Before long, sex-wise parents will see how spontaneous, frank discussions with children as issues come up render THE TALK unnecessary!

 

Summer camp and safety – how relaxed is too relaxed??

It’s that time of year when we can smell summer in the air, and working parents thoughts turn to summer arrangements for their kids. Summer camps are a popular choice and can span the range from totally unstructured programs offered at local parks to seriously academic programs offered by schools and colleges. Your choice must be based on your child’s interest, the cost and convenience, and  the knowledge that the program is operated  in a way that ensures your child’s wellbeing. Limited adult supervision coupled with the joy of not being in school has been known to lead kids to act out in many ways– including exploring their sexuality —  at summer camp.

In many states, short-term summer camps are not subject to the same stringent licensing requirements as childcare centers, and some faith-based programs may be exempt from public regulation altogether, so it becomes even more important for you to do your homework before entrusting your child to a specific camp environment. To make sure your child will be sexually safe and healthy all day (and night) at camp, start with a typical day and consider all activities that your child will involve your child. Here’s some areas to consider:

The bus: If your children will be picked up by a bus or van, will there be someone other than the driver to provide supervision? Excited kids can become unruly and distract a driver. Often, an older child is assigned to lead songs and keep order on a camp-bound bus. This may be sufficient if a staff member is not available, but if the bus is carrying multiple teens, the supervising child may be unable to resist peer pressure and may join the commotion. And, huddled groups of  kids or high-backed seats  can hide  aggressive grabbing and  all  kinds of showing off !

Sports and swimming:  If the camp day includes swimming, ask camp administrators if the staff has been prepared to deal with children who get embarrassed changing clothes in front of others, and be sure you’re comfortable with the reply. If there is a focus on sports, are all children encouraged to participate? Is competition kept at a healthy level?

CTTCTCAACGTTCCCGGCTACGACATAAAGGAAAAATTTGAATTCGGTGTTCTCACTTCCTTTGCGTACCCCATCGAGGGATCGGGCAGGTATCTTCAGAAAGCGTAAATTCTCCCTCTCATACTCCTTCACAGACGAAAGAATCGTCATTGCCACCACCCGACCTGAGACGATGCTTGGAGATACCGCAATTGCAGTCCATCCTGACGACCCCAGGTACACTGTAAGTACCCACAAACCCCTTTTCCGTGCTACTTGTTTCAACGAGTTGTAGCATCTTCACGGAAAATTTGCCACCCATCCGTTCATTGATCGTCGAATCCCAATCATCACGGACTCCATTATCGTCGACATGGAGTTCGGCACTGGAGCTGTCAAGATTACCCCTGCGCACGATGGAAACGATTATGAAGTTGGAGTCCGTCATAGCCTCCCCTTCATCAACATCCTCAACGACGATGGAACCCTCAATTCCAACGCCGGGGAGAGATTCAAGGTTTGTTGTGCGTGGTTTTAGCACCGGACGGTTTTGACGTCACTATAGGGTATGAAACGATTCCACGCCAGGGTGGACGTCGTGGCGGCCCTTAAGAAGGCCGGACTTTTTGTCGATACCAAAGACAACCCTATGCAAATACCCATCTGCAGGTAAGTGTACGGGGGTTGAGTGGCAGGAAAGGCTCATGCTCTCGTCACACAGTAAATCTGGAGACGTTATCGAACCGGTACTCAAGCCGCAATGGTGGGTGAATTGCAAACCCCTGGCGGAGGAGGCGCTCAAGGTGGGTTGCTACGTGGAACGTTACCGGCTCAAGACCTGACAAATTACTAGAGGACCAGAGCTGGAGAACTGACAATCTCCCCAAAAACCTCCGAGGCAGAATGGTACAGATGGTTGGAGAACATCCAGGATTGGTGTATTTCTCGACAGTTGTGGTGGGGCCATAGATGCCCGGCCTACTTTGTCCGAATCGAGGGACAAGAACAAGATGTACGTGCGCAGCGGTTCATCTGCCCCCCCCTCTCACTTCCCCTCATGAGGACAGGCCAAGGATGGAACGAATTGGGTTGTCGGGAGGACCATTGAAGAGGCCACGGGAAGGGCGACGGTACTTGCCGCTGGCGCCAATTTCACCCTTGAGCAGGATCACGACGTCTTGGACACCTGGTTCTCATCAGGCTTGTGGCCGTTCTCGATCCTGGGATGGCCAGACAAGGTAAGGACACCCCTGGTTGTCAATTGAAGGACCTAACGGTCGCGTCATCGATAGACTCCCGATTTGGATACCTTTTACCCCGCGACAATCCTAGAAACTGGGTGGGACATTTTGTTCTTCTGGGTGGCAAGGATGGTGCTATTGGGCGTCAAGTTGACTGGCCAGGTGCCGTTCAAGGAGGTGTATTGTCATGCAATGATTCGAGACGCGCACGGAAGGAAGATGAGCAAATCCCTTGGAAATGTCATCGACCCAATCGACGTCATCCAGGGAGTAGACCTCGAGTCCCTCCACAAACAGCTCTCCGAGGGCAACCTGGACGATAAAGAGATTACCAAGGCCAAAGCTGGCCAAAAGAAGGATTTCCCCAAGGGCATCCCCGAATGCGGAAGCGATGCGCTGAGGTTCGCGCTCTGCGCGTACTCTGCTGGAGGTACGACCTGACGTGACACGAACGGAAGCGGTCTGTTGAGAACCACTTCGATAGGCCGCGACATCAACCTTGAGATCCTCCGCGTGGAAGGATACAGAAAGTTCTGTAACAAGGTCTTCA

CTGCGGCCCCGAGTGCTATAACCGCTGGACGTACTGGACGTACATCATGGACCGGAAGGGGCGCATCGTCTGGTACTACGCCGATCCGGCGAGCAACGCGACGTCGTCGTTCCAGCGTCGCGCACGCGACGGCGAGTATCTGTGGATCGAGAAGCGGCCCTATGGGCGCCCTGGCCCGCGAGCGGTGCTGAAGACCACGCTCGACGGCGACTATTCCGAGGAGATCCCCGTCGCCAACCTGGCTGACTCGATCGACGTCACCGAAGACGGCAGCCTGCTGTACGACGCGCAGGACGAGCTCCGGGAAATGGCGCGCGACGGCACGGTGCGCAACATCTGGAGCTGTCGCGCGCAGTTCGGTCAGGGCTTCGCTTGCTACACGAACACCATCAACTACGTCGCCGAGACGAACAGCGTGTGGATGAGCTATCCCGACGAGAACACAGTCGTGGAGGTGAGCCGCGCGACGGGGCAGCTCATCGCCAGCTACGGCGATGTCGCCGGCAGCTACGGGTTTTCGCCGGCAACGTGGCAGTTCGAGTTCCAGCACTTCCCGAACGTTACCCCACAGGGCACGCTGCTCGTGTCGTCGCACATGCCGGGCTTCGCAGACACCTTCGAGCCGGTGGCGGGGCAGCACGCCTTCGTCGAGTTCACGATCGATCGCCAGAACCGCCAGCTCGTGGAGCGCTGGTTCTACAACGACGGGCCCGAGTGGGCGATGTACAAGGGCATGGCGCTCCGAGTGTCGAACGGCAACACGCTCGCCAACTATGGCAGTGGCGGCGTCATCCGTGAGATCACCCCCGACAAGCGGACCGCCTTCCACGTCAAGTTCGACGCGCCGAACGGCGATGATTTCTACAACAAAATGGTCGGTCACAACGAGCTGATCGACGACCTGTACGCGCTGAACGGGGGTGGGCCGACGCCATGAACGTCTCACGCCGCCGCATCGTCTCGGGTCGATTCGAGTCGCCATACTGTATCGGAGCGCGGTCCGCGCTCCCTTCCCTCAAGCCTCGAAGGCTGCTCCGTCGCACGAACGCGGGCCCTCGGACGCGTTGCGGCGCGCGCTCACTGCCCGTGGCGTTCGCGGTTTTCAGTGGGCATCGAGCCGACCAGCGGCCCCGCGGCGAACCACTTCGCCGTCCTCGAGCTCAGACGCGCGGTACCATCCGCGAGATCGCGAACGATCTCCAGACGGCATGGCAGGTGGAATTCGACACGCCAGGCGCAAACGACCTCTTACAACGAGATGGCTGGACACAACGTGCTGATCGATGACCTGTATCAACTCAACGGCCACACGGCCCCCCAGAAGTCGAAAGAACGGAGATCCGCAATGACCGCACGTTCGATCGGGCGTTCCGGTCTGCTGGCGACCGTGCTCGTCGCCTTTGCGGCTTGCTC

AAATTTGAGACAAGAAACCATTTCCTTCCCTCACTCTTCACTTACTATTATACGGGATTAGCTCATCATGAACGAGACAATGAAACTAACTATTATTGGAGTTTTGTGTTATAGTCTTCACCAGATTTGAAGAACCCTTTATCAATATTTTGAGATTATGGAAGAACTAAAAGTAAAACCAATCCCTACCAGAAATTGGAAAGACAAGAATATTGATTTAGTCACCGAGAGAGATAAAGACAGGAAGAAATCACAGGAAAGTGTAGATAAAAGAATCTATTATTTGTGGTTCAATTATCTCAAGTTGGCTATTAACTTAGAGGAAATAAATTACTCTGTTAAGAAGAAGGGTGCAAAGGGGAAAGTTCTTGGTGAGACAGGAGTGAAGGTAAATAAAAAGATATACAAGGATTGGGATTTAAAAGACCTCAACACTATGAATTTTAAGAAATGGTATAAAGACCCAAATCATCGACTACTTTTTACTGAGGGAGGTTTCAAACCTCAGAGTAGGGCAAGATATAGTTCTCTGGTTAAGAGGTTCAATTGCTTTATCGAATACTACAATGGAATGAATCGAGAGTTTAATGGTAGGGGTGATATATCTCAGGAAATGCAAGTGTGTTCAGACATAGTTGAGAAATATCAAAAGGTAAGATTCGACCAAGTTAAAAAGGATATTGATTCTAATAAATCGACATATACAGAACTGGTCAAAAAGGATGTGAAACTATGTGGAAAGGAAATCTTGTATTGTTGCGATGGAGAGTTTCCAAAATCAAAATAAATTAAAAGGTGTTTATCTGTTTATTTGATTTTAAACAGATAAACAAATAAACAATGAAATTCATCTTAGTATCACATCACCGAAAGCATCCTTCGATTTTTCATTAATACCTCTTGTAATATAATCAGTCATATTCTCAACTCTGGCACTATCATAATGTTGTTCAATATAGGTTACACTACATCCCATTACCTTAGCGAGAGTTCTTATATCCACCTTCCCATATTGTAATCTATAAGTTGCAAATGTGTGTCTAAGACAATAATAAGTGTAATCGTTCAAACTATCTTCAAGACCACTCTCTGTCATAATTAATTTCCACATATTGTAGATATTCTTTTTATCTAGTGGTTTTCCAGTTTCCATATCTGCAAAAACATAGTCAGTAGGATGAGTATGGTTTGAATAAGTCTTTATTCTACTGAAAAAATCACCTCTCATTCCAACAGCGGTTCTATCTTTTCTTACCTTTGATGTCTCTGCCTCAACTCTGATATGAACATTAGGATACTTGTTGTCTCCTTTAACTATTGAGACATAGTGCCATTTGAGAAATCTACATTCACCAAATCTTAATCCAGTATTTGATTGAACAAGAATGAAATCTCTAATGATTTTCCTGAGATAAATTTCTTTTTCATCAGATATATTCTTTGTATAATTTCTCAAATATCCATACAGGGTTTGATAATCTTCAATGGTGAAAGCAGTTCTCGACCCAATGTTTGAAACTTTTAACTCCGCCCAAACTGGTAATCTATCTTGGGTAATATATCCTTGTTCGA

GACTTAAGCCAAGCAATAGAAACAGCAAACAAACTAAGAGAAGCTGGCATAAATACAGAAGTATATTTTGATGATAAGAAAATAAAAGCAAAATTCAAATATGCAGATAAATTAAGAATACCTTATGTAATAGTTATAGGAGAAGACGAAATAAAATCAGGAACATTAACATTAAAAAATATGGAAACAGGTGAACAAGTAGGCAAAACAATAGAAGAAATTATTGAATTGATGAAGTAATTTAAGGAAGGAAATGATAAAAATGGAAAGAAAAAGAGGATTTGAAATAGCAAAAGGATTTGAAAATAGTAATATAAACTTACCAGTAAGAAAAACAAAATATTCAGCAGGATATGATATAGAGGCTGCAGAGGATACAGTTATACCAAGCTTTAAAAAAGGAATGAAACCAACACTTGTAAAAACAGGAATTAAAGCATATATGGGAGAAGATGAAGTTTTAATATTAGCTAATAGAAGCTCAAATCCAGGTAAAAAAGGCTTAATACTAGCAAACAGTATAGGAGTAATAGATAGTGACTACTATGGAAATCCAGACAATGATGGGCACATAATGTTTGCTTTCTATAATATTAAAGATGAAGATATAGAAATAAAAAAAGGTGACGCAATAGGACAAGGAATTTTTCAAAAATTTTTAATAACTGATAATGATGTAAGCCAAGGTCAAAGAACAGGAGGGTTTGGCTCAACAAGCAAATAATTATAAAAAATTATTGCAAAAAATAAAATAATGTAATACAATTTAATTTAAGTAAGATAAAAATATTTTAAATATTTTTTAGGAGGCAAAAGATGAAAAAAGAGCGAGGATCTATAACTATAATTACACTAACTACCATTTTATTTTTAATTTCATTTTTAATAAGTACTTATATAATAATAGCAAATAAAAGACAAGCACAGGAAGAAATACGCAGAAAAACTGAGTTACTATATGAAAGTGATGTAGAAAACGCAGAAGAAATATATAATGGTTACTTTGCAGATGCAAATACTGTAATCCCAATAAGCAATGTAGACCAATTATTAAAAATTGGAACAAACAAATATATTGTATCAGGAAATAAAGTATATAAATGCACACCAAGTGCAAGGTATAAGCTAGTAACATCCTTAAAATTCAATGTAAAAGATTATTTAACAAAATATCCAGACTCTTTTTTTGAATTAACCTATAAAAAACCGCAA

Moving around camp grounds: You should find out if your child will be supervised as she moves through the camp grounds and facilities. If a child needs to use a rest room will an adult accompany her? If no, is there a policy in place to carefully monitor the amount of time a child is gone? In addition, if the camp takes your child on field trips, does the camp take adequate measures to ensure the safety of your child? Tight supervision is a must for field trips; whether walking to a neighborhood park or traveling to a local tourist destination, counselors should assign buddies and perform constant head counts to make sure all children are safe and accounted for.

Staff: Camp administrators should check the background and references for all people who have access to children. This includes maintenance and food services staff as well as the counselors, teachers, or volunteers working directly with the kids. It is common for summer camps to employ adolescents; these young people should participate in pre-service training to learn the rules, values, and standards of the camp, and be assigned an experienced supervisor. Adolescent brains are still developing and lapses in judgment are expected. In fact, I’ve seen instances of young camp staff participating in bullying a targeted child!

Check with the camp director to see if safety and suypervision measures are in place before you entrust your child to their care. Likewise, you can visit the camp or talk to other parents who have sent their child in prior years to get a feel for the workings and safety of the camp environment.

Parents can find more information and a checklist to use in choosing a summer camp  in my book The Sex Wise Parent.  For a copy of the checklist, E-mail DrRosenzweig@SexWiseParent.com.

Check back  for more tips!